A letter writer tells of President Truman, Eleanor Roosevelt, and Senator Wayne Morse of Oregon providing speeches at the Lincoln Memorial on June 29 regarding civil rights and the need to eliminate lynching and racial prejudice generally. The writer, however, wonders therefore why the Justice Department was not prosecuting those who practiced discrimination in violation of the Constitution.

Actually, there was an effort being made, as in the Federal prosecution of Police Chief Lynwood Shull the previous November for his having blinded Sgt. Isaac Woodard in February, 1946 during a scuffle on an interstate bus in Batesburg, S.C., in which the Police Chief struck the unarmed Sgt. Woodard with his billyclub several times. The jury acquitted Chief Shull. The Federal prosecution in that case was premised on the fact that the beating occurred in a vehicle traveling in interstate commerce.

Otherwise, Federal prosecutions had to be based on the civil rights acts passed after the Civil War, the so-called anti-Klan statutes, which make it unlawful to deprive a person of civil rights accorded by the Constitution. The problems with such prosecutions were that the penalties were limited at the time, even when the underlying crime was murder, and juries had to be drawn from basically the same pool of citizens as local juries, even if drawing from a larger part of the population, based on a Federal judicial district. And, as in the case of the acquittal of the 28 defendants in May, 1947 in Greenville, S.C., for the lynching of Willie Earle, despite the admissions of 26 of them to participation in the lynching, the trial itself, by all accounts, had been conducted by the state court fairly and impartially and prosecuted zealously. The jury simply nullified the crime of murder and acquitted. It was questionable whether a Federal prosecution, given the outcome in the same geographic area in the Shull case, would have rendered a different result. The Justice Department, nevertheless, considered a Federal prosecution of the defendants in the Earle lynching.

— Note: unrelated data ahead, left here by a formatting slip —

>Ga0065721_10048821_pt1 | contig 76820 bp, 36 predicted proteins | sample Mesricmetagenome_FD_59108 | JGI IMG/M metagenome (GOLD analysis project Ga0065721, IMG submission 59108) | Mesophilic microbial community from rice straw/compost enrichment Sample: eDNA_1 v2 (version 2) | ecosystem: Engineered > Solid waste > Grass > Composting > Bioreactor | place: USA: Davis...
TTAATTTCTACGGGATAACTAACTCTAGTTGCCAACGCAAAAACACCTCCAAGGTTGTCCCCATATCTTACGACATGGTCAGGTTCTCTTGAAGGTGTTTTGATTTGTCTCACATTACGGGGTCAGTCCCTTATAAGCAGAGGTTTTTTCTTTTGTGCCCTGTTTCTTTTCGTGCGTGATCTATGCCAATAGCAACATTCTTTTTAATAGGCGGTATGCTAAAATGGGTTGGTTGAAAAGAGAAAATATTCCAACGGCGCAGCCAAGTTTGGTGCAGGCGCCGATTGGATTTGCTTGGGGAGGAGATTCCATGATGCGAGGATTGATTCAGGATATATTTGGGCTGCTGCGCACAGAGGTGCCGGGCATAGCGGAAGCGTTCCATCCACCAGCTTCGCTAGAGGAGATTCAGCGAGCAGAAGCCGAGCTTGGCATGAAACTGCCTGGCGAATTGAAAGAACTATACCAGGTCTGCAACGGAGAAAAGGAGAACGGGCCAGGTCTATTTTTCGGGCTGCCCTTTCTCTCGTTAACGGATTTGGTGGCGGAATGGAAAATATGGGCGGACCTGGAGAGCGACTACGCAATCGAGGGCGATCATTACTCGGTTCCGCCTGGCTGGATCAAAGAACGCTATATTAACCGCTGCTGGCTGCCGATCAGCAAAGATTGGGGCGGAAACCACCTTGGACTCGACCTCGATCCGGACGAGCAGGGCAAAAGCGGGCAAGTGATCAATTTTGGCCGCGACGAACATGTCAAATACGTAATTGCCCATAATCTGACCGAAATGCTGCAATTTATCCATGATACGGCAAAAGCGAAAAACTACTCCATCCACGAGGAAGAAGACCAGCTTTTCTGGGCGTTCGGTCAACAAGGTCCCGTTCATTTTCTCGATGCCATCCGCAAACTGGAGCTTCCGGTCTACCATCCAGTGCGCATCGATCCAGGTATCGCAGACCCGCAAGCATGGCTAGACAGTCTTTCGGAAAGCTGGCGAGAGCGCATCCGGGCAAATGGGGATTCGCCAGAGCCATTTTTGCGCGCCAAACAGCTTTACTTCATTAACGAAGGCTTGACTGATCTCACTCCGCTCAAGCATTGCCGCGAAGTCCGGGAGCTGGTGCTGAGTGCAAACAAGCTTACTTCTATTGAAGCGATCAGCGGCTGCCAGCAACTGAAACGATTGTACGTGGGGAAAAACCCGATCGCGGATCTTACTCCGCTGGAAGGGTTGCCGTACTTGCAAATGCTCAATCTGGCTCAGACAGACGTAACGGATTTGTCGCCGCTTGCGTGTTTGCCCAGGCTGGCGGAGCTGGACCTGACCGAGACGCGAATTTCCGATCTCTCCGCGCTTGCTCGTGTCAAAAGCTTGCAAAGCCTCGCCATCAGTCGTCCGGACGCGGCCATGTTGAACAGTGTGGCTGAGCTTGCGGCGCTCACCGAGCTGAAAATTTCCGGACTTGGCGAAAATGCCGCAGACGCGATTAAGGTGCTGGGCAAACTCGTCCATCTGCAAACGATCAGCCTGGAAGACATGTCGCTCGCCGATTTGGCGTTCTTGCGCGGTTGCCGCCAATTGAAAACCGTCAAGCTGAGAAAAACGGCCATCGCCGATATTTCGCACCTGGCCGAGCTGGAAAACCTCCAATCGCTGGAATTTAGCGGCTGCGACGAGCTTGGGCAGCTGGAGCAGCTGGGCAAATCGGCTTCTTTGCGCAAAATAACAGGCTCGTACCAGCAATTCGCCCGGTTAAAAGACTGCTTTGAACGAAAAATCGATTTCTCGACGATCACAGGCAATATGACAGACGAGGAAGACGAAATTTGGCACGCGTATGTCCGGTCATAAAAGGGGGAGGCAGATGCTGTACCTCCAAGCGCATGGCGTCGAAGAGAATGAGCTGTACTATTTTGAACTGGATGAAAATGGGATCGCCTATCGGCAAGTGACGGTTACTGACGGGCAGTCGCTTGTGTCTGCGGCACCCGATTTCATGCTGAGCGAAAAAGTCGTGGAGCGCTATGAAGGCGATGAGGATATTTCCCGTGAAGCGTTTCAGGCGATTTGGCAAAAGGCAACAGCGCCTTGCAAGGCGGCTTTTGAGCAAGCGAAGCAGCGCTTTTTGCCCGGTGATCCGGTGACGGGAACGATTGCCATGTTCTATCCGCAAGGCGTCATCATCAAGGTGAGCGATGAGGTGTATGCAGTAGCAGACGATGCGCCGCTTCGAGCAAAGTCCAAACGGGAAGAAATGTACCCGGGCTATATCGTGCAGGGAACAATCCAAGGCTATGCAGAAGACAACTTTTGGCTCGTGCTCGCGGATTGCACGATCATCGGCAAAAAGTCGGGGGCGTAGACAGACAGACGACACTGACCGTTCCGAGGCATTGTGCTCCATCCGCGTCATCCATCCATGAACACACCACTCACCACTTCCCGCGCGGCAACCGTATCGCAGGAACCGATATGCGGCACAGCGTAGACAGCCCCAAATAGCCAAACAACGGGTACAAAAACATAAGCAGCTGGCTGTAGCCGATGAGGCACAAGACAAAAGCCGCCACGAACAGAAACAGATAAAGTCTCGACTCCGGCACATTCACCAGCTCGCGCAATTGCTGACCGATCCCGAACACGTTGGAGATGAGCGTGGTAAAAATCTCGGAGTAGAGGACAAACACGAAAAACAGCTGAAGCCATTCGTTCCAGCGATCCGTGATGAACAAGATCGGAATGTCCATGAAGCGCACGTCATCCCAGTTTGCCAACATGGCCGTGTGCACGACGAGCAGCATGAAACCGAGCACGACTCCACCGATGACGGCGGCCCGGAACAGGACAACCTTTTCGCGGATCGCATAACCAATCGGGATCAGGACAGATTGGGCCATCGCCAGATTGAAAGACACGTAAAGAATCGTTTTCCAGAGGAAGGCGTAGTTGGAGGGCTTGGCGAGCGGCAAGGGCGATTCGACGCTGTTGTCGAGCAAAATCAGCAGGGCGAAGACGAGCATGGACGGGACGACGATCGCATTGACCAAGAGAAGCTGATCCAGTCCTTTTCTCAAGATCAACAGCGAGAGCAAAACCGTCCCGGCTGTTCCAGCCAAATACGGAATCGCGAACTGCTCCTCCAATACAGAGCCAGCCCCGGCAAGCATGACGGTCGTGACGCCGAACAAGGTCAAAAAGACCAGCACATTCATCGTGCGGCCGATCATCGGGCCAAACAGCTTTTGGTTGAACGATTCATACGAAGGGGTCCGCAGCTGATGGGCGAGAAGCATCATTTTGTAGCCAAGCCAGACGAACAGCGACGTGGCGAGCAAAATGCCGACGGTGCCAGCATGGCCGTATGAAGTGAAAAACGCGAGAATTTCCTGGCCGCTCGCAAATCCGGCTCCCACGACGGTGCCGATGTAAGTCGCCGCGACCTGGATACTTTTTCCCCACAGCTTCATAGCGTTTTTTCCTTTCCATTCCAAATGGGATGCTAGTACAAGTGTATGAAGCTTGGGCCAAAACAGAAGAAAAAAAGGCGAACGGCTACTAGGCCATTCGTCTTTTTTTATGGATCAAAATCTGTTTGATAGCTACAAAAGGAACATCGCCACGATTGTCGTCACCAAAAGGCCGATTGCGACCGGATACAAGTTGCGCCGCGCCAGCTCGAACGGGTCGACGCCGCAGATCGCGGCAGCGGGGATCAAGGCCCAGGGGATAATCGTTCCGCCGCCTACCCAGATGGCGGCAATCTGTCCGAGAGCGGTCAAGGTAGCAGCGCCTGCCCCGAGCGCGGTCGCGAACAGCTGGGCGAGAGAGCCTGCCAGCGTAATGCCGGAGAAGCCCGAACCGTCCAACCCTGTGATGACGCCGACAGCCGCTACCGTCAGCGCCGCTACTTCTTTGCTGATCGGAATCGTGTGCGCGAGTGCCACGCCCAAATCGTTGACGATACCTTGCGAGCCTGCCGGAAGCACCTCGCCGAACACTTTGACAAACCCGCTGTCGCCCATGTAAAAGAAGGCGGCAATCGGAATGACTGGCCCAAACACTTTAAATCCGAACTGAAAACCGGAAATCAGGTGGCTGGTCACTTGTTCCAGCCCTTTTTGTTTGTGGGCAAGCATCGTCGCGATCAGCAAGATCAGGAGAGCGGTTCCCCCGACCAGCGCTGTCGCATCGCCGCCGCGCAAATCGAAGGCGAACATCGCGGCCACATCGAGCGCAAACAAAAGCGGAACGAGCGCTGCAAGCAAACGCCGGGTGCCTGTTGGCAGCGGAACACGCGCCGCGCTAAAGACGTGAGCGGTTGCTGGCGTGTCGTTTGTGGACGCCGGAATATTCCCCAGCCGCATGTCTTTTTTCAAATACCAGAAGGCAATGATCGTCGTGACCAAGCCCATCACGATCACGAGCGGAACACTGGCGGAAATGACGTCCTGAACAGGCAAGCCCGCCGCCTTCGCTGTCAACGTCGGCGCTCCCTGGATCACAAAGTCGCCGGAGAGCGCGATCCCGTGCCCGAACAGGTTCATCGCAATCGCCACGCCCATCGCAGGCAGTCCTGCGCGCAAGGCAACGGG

A letter writer finds it a sell-out of the soldiers who had fought in the war to allow Germany back into the company of nations by way of treaty. He disfavors a central government for Germany, wants it divided into small provinces so that it could not again wage war.